The Vermont Legislative Research Shop
A Comparison of Workers Compensation Policies for Arkansas, Colorado, Indiana, Maine, New Hampshire, Oregon, and Vermont
Workers compensation serves as an insurance program to cover any injury or illness that originated from a work-related event. A tabular comparison of workers compensation policies between Vermont and six other strategically selected states will reveal the complexity of the policies and the variation among the states. States were selected based on their geographic location, population size, and state industries. Information for this report was derived from charts posted by the United States Department of Labor, at: http://www.dol.gov/dol/esa/public/ regs/statutes/owcp/stwclaw/stwclaw.htm. Some of the differences include:
Coverage of agricultural workers
Unlike Colorado, New Hampshire, and Oregon, Vermont does not consider agricultural workers the same as all other employees. Vermonts policy covers all agricultural workers except those working for an employer whose aggregate payroll is less than $2000 in one calendar year. Arkansas and Indiana permit voluntary coverage and Maine covers all agricultural workers except seasonal or casual.
All surveyed states, except Arkansas, have no exemptions based on the number of employees. Arkansas policy allows exemptions when an employer has three or less employees.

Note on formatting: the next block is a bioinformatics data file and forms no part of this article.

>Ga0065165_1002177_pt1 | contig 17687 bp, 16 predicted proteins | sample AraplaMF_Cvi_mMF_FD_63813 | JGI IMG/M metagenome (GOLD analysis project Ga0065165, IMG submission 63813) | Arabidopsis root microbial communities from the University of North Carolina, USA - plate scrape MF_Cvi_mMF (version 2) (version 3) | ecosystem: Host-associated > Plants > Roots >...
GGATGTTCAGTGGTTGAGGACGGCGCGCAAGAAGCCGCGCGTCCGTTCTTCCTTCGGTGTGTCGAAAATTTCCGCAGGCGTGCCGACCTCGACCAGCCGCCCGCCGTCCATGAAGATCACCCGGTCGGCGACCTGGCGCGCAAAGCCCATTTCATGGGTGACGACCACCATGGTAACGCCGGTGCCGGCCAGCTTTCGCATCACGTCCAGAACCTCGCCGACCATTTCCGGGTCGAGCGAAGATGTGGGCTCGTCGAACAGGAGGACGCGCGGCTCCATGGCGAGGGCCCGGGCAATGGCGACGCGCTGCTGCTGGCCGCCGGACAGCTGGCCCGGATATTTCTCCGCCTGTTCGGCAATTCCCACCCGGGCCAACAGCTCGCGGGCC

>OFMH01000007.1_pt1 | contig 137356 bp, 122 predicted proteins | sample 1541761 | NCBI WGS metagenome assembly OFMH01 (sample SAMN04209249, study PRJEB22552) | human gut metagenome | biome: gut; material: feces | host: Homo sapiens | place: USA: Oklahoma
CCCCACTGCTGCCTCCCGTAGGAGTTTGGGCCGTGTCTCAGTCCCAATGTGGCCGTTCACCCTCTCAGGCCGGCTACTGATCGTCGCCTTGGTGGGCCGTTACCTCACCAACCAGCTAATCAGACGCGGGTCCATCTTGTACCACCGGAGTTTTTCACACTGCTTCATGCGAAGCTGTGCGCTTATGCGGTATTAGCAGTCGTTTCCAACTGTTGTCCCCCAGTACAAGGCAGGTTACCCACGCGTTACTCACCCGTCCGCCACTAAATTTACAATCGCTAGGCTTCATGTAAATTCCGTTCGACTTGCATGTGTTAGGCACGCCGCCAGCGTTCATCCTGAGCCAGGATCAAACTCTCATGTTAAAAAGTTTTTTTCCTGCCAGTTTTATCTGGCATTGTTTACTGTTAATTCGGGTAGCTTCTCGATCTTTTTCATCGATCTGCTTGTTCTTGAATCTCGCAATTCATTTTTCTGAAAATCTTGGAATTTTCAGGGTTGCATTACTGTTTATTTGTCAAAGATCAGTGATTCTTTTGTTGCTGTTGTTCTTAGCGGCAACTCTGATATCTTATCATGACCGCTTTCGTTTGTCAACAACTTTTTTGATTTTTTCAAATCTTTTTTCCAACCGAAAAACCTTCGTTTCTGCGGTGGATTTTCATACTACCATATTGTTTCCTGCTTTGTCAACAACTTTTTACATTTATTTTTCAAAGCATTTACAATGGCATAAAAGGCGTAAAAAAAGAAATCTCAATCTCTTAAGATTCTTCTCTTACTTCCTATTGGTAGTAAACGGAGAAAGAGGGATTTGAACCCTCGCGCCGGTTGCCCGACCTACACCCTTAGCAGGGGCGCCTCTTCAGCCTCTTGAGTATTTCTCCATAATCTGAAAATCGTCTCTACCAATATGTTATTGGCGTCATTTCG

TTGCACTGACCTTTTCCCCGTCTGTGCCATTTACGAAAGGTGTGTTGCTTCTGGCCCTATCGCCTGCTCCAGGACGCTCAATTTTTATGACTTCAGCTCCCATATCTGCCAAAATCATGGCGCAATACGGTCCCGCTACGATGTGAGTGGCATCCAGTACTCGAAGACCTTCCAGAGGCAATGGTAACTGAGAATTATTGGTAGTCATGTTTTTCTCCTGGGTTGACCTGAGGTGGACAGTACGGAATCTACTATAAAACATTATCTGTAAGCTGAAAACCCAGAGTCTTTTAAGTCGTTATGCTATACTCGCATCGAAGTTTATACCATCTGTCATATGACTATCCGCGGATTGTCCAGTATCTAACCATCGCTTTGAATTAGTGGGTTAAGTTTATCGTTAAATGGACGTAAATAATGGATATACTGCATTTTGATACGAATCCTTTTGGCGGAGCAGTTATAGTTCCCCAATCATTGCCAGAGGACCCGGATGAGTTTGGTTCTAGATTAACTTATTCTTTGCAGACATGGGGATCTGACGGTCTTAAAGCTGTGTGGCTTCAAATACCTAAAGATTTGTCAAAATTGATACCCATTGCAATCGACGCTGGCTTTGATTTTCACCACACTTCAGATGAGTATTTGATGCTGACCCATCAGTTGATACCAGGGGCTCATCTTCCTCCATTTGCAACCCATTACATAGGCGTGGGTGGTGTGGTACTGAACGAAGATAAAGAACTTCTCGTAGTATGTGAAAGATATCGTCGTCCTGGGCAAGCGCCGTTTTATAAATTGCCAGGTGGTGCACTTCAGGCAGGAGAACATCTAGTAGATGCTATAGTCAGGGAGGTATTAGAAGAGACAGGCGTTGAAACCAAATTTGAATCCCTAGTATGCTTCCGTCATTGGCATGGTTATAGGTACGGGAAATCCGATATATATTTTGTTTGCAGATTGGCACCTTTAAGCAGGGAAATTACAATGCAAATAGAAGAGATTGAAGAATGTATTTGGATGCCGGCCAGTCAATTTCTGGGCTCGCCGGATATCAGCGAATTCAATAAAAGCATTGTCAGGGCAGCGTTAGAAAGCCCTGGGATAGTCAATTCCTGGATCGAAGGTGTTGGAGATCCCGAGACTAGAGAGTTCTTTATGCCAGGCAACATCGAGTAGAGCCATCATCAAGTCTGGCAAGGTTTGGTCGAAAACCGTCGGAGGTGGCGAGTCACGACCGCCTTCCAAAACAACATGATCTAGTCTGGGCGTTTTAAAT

State workers compensation method of payment
Vermont, unlike the other survey states, relies on a method of payment through agreement as opposed to direct payment methods.
Medical benefits and method of physician selection provided by workers compensation statutes in the U.S.
Vermont in accordance with all other surveyed states, except Arkansas, provides benefits with no time or monetary limits. Arkansas benefits cease six months after the injury or a maximum of $10,000 has been paid.
Methods of payment
All surveyed states schedule awards paid in addition to TTD (temporary total disability) benefits.
Vermont, Arkansas, Colorado, Indiana, and Oregon all schedule awards paid upon termination of TTD benefits. Maine pays directly after the accident, while New Hampshire pays concurrently.
Vermont, Arkansas, Colorado, Indiana, and Maine do not schedule reduced awards because of receipt of TTD benefits. New Hampshire and Oregon both schedule reduced awards with Oregon only scheduling if the TTD was overpaid.
Additional and more detailed information can be found in the attached charts.
Completed by Paul Kapsch, Matt Landi, and Sarah Schwartz on March 2, 1999